Chinese media have dubbed the project “an environmental-themed Disneyland,” while noting it is the first theme park in the country to focus on environmental protection.

 Even without the theme park being completed yet, Grandblue already has begun implementing various other aspects of the service program that CBi designed for them. This includes open monitoring, whereby the public is welcome to visit the plant at any time. The company has increased its involvement in social media, opened an online store, and launched a local education program with neighbouring elementary schools, to teach children what it means in their daily lives to save energy, and how to use waste materials to create useful things, such as sculptures or souvenirs.

 Previously the community always protested that it was not good to have a waste management plant next to the school, and a physical wall separated the Grandblue facilities in Foshan from the school next door. That school has since decided to tear down the wall.

 When the company first tried to build a new plant in Fujian, the local community there protested. Then Grandblue invited those affected to visit their plant in Foshan. Those visitors were so impressed that they recently told their local government that only Grandblue is allowed to build a waste management factory in their city! That’s the power of using community to impact government decision making.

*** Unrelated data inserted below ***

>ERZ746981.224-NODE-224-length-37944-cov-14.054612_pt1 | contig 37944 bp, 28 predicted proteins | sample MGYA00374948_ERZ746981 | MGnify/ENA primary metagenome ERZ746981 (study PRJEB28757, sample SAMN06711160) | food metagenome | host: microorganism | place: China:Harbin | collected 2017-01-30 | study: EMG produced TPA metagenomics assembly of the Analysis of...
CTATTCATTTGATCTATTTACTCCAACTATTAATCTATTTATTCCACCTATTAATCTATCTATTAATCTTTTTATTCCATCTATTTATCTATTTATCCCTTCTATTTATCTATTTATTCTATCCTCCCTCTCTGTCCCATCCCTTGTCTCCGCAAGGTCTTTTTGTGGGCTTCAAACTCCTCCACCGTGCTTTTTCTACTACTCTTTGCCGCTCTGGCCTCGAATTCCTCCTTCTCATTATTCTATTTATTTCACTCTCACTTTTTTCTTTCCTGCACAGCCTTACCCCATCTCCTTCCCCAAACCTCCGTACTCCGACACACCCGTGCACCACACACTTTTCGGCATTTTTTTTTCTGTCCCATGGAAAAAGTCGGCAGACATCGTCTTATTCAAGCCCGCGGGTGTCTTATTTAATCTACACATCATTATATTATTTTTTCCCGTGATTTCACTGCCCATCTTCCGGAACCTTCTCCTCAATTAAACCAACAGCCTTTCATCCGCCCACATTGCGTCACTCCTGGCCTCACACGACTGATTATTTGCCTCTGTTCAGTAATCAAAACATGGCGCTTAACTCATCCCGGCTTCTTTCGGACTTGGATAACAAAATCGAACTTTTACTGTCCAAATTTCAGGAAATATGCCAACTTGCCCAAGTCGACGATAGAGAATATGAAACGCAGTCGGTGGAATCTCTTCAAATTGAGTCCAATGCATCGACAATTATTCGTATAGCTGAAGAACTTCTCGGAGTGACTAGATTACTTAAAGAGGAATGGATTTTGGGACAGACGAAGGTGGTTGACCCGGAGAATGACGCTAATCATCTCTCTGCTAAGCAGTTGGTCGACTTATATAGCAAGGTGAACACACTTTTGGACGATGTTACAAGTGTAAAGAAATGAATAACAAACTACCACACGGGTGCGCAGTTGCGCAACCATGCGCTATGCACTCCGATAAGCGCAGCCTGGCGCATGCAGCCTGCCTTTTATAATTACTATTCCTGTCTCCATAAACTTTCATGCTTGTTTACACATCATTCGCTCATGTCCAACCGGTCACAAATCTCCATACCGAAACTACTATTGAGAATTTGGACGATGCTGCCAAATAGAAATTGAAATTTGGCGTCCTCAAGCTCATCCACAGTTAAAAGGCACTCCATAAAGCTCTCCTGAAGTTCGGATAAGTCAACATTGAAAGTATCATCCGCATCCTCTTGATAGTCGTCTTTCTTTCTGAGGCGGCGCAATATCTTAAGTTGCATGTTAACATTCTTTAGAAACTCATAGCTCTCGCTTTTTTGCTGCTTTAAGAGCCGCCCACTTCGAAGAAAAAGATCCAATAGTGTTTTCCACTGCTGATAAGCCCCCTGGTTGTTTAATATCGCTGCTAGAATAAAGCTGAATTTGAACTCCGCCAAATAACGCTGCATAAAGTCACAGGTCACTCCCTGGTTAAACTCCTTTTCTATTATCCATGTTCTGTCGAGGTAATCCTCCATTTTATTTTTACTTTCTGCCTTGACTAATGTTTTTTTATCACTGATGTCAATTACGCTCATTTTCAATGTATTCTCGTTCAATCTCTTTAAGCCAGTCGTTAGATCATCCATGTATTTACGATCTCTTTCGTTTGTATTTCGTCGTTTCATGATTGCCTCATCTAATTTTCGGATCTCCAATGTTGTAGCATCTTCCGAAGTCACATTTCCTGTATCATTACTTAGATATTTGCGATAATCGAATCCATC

Grandblue now has expanded across China, and owns several factories in seven provinces.

 In the meantime, we have broadened our engagement with the company on various levels. They decided to continue with our culture-change and innovation-capability building program throughout the next year, and further employ us in 2017.

 As part of a million-dollar project, we have done ten workshops with employees in different subsidiaries, and developed both a “train the trainer” programme for them internally, and a leadership development program. It’s become an innovation initiative through - out their whole group.

 The Grandblue employees love CBi very much. They treat us as their mentor and as their teacher, empowering them to be more creative and happier in their work environment. They viewed these changes as being generated by themselves, and they were eager to implement them.

 We started this whole project back in November 2015 by understanding their strategy, and being empowered by their leader. But we really started by reshaping the internal culture. The reinvigourated culture generated a lot of ideas. We then integrated the ideas, and used our professional tools and methods for service design. Part of the result is the theme park. But the real result is the business model innovation.

This is the power of service design.